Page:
The most common pecuniary sanction, i.e. fixed-fines, places an emphasis on the severity of the crime. This fine has the problem of being either too high for poorer offenders to pay or too low for the richer offenders to be deterred. Day-fines, on the other hand, systematically account for the financial situation of the offender as well as for the severity of his offense. Consequently, it imposes equivalent burden of punishment on offenders who committed similar crimes, regardless of their wealth. However, a problem of asymmetric information is raised. Accurate financial information is essential for the efficiency of day-fines, yet its collection is costly. Day-fines receive increasing attention from policy-makers around the world. Nonetheless, it is under-researched in the law and economics literature. Therefore, this article is the first to formally analyze the problem of asymmetric information in the context of day-fines and to develop an optimal secondary enforcement system that would incentivize criminals to provide accurate information regarding their wealth.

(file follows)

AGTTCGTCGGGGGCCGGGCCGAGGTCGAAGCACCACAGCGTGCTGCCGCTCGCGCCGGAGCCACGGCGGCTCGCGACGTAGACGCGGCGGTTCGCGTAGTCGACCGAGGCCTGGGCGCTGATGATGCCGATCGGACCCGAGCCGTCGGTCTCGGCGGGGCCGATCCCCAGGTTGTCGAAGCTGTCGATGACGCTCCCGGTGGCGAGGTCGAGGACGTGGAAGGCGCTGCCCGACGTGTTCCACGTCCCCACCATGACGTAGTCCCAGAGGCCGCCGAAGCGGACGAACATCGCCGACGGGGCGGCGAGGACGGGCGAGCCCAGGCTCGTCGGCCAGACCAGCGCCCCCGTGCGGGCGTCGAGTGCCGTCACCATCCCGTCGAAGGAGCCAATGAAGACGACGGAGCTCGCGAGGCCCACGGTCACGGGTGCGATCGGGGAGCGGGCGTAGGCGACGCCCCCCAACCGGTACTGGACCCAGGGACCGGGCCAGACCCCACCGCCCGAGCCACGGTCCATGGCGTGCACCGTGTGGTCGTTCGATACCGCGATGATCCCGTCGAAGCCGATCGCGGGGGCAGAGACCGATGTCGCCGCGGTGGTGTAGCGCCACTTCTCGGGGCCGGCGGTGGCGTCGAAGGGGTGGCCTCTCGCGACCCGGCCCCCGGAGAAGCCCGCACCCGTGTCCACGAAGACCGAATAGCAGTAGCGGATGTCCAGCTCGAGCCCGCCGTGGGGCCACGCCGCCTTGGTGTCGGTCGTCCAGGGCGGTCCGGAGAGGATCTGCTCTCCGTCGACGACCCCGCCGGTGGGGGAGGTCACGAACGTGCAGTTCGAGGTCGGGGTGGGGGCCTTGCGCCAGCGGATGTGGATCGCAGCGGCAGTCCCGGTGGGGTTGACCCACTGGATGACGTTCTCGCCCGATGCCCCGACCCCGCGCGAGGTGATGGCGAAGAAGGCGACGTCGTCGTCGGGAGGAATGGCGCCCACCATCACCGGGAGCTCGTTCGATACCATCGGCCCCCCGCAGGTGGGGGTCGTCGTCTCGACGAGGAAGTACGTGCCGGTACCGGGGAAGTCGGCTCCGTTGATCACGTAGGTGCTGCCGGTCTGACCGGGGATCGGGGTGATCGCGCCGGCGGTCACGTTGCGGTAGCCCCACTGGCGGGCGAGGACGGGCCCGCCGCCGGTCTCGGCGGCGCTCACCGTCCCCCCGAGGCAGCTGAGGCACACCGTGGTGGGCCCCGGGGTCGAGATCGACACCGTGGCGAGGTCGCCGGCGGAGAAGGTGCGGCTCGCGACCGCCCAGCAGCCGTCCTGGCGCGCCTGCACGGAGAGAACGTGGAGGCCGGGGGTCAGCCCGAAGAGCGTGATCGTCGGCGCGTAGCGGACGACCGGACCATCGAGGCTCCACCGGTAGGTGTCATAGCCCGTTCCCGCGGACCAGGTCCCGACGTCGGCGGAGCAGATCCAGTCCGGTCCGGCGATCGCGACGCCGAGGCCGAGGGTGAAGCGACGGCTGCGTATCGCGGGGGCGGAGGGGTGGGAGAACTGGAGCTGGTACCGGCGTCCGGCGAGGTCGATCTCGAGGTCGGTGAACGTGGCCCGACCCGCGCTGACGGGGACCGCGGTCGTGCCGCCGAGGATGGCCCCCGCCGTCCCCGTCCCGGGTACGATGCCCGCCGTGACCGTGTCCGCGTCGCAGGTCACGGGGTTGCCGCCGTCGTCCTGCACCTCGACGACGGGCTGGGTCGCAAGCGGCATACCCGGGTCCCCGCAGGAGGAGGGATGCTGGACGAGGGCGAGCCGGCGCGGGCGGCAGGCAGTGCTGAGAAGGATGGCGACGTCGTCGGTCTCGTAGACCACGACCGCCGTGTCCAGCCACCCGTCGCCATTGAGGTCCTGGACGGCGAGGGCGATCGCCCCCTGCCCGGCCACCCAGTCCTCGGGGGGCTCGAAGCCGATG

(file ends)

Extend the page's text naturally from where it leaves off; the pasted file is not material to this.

Criminal law, Day-fines, Deterrence, Information, Law and economics,
European Journal of Law and Economics
Erasmus University Rotterdam

Kantorowicz-Reznichenko, E, & Kerk, M. (Maximilian). (2020). Day fines: asymmetric information and the secondary enforcement system. European Journal of Law and Economics. doi:10.1007/s10657-020-09658-2